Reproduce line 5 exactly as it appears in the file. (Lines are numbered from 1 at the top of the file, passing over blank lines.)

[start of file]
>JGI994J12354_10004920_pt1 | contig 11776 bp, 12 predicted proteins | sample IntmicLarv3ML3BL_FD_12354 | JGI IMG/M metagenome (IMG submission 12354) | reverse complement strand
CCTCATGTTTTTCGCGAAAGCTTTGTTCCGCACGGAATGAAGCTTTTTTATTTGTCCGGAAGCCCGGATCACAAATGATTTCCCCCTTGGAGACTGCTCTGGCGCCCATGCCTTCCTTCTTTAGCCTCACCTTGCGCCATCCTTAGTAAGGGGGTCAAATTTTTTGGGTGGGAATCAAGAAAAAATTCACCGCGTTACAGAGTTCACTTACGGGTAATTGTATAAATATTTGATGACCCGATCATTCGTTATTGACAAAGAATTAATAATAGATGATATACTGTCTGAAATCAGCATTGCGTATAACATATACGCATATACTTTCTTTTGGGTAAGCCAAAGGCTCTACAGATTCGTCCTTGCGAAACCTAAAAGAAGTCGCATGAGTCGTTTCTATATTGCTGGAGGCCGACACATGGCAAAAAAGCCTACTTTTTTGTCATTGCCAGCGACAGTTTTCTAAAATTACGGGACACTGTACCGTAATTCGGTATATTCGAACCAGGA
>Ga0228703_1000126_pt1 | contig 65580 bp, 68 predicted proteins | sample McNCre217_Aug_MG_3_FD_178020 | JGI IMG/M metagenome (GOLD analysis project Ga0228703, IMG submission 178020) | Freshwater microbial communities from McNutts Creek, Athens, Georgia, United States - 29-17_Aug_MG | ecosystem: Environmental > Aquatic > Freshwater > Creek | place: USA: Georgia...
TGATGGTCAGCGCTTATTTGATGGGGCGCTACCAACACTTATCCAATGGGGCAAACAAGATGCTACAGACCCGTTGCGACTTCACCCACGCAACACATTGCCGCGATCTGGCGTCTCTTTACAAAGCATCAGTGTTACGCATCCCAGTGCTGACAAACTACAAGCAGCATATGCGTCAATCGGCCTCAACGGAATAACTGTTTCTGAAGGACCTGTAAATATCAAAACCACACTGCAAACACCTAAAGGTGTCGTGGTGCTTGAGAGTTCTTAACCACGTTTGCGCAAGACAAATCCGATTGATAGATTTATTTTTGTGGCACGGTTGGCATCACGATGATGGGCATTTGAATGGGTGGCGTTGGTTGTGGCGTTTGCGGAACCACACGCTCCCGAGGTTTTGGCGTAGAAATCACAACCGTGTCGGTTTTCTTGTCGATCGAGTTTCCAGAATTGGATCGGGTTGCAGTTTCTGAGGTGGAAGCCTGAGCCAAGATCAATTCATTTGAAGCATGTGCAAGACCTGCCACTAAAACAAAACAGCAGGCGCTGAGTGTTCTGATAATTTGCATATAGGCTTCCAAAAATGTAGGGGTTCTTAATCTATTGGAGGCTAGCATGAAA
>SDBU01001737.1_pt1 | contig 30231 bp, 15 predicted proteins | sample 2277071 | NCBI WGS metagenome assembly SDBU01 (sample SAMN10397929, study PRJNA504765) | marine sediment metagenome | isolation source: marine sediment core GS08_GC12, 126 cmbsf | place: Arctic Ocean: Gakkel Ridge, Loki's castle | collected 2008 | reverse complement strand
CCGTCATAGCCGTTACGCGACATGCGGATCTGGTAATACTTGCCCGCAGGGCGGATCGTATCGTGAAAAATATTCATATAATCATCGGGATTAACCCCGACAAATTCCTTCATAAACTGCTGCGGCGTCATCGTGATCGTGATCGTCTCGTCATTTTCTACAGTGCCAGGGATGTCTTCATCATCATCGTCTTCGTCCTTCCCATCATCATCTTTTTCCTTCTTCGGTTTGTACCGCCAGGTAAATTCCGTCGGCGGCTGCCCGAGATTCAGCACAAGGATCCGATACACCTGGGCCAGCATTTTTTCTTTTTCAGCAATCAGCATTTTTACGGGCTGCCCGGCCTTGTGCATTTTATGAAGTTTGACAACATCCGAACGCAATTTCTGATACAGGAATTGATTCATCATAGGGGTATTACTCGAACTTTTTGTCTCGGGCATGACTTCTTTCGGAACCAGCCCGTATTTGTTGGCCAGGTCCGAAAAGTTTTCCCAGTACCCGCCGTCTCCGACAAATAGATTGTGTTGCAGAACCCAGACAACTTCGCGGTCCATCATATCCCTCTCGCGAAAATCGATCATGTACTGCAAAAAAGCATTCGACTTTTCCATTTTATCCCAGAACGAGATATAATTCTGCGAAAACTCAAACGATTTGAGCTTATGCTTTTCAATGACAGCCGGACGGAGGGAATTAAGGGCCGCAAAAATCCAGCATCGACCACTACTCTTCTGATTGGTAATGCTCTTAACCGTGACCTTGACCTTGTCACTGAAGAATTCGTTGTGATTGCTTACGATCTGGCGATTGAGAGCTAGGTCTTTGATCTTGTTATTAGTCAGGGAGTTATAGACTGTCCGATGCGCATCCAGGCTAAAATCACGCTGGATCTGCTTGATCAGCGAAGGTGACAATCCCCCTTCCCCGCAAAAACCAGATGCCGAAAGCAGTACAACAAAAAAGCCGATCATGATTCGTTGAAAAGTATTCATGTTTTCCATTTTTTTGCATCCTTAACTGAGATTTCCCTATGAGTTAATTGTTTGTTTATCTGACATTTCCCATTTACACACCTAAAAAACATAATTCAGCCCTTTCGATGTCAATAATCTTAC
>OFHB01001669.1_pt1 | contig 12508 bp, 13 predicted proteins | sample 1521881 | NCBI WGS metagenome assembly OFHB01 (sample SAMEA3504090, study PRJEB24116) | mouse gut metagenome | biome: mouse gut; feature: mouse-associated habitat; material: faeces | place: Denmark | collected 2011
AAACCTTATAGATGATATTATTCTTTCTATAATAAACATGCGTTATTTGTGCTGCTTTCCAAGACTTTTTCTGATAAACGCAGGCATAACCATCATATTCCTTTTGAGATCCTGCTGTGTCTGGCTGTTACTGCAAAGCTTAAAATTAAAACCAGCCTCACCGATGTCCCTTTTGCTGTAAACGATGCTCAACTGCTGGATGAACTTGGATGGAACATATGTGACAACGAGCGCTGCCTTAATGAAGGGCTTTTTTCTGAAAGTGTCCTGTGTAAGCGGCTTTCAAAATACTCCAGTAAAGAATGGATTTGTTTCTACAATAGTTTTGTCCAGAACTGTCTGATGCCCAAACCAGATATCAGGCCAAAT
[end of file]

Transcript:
>SDBU01001737.1_pt1 | contig 30231 bp, 15 predicted proteins | sample 2277071 | NCBI WGS metagenome assembly SDBU01 (sample SAMN10397929, study PRJNA504765) | marine sediment metagenome | isolation source: marine sediment core GS08_GC12, 126 cmbsf | place: Arctic Ocean: Gakkel Ridge, Loki's castle | collected 2008 | reverse complement strand